Federal judge rules that ban on lobbying by elected officials violates free speech

A federal judge on Wednesday put a permanent halt to a lobbying ban approved by voters in 2018, striking down a provision in the state constitutional amendment that bars officeholders from earning money in their private lives as lobbyists.

U.S. District Judge Beth Bloom in Miami sided with Miami-Dade County Commissioner René Garcia and Javier Fernández, the mayor of South Miami, who argued that the amendment language was too broad and poorly defined to comply with federal First Amendment protections on free speech. Bloom had imposed a temporary injunction in February and her ruling on Wednesday makes it permanent.

The amendment was placed on the 2018 ballot by the Florida Constitutional Revision Commission, a citizen-led group that has the power to recommend changes to the Constitution every 20 years.

The sponsor of the amendment, former Senate President Don Gaetz, a Niceville Republican and member of the commission, was quoted as saying that the goal of the amendment was to “nail shut the revolving door” between public office and private lobbying. Voters approved it with 78.9% in favor.

The ruling said Gaetz argued that the purpose of the amendment was to end the practice of officials in public office leaving for lucrative careers lobbying the agencies “they previously headed” or by “serving on the county commission while simultaneously lobbying another local government that has interconnected interests.”

But Bloom concluded that while the advocates of the constitutional amendment attempted to remove any potential “conflict of interest” from officeholders who were receiving income from lobbying firms, she said there had been no “evidence that the problem exists.”

Six-year ban remains in place

Although the judge struck down the lobbying ban for officeholders, she left intact another portion of the law that bans elected and appointed government officials from lobbying the agencies they represented for six years after leaving them.

That provision, which took effect on Jan. 1, led to several state and local elected and appointed officials leaving their posts last year, sometimes before their terms expired, to avoid being snagged by the lobbying ban. Until this year, there was only a two-year ban.

Several elected officials have made a career out of serving in one branch of government part of the time and working as a lobbyist for special interests and clients before county and city commissions, the Legislature and Congress. Lobbying firms also like to hire former elected officials because of the power they wield and relationships they’ve built.

In 2020, the Florida Legislature implemented the constitutional amendment by passing a new law specifying that beginning on Jan. 1, 2023, elected officials could no longer lobby other agencies or governments “on issues of policy, appropriations, and procurement.”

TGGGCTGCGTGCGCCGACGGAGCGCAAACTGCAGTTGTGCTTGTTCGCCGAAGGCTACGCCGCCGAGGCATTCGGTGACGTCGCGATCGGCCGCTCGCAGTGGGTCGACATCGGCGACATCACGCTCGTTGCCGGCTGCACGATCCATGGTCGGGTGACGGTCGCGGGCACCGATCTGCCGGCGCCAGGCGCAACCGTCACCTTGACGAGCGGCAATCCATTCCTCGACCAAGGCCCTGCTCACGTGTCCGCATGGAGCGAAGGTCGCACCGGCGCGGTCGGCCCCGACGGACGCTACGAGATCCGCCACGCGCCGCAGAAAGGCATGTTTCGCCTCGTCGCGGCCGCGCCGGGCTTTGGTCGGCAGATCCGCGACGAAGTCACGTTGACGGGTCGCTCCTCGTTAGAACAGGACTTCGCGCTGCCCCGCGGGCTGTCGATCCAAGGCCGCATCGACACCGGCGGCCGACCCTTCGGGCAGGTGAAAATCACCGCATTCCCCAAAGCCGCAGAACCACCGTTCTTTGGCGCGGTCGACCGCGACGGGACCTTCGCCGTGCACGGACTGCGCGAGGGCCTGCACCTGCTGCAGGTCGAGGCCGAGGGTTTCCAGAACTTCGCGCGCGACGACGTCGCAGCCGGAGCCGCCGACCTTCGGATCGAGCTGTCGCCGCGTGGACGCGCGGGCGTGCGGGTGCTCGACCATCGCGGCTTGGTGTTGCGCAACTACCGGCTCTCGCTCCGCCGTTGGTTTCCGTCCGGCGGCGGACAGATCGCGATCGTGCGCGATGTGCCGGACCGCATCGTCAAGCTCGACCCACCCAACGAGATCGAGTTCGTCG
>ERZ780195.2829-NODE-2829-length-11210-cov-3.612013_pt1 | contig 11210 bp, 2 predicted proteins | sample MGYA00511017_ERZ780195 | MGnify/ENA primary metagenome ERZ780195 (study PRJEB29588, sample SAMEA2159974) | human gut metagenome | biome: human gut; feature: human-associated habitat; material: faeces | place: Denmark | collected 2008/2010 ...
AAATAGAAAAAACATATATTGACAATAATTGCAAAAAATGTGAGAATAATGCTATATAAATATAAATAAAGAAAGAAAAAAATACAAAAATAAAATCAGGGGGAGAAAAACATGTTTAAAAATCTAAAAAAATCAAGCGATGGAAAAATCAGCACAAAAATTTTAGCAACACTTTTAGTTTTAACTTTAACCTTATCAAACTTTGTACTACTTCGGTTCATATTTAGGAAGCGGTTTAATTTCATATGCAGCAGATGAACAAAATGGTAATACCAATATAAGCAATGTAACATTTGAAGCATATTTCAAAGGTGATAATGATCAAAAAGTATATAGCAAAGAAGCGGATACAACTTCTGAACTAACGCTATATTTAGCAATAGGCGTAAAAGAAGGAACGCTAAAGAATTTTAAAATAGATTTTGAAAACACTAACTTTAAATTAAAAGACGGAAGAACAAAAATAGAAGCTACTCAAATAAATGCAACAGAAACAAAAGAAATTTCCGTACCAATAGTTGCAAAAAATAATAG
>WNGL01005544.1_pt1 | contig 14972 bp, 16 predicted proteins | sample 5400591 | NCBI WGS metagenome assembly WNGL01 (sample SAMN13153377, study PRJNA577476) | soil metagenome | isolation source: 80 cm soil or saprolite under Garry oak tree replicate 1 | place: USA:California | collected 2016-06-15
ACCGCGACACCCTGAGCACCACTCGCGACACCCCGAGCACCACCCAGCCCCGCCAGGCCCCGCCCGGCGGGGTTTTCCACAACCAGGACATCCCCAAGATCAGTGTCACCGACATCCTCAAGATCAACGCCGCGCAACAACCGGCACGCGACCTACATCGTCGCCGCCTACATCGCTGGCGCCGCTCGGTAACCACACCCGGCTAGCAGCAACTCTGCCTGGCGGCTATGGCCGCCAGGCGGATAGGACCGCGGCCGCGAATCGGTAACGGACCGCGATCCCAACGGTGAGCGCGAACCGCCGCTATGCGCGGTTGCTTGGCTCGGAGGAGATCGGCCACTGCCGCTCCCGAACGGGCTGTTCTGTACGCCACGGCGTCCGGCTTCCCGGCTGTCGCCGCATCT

Garcia, a former state senator, is a vice president at New Century Partnership, a consulting firm that he said offers lobbying services. Fernández is a lawyer. Both said the new law prevented them from exercising their right to free speech by lobbying government.

“It’s a huge win, not only for me, but it is a huge win for all of us that are looking to petition our government for those who want to be able to choose who they want to petition their government,’’ Garcia said in an interview.

He said that if the provision had remained in the law, competition for lobbyists would have been restricted and governments would have been denied the ability to obtain the representation they wanted.

Appeal of the ruling is a possibility

The state may appeal the ruling, or the Legislature could come back next year and rewrite the implementing language to avoid violating First Amendment protections.

Kerrie Stillman, executive director of the Florida Commission on Ethics, said Wednesday that they are “reviewing the judge’s order in the case and will be working closely with our legal counsel to determine next steps.”

Bloom ruled that the implementing language approved by the Legislature was “content-based, overbroad restrictions on speech” and violated the First Amendment.

She also noted that that although the state argued that the law was needed to prohibit “quid pro quo” corruption, the state did not prove its case.

“Defendants offer no explanation as to why quid pro quo corruption or its appearance is more likely when a public official lobbies on behalf of another’s interests as opposed to his own,’’ she wrote.

Bloom suggested there were other approaches the state could have used to avoid conflicts of interest.

“Other states have managed to exclude the practice of law from lobbying restrictions without creating a content-based regulation of speech,’’ she wrote.

The judge dismissed other plaintiffs in the case, including former Miami Shores Council Member Crystal Wagar, Palm Beach County Commissioner Mack Bernard and Leon County Commissioner William “Bill” Proctor.

The case was filed against Attorney General Ashley Moody, Chief Financial Officer Jimmy Patronis, and members of the Florida Commission on Ethics.

Representing the plaintiffs were Scott Hiaasen and Kendall Coffey of Coffey Burlington PL, Ben Kuehne and Michael T. Davis of Kuehne Davis Law, P.A., Robert H. Fernandez of the RHF Law Firm LLC, and Ronald L. Book of Ronald L. Book, P.A.

Mary Ellen Klas can be reached at meklas@MiamiHerald.com and @MaryEllenKlas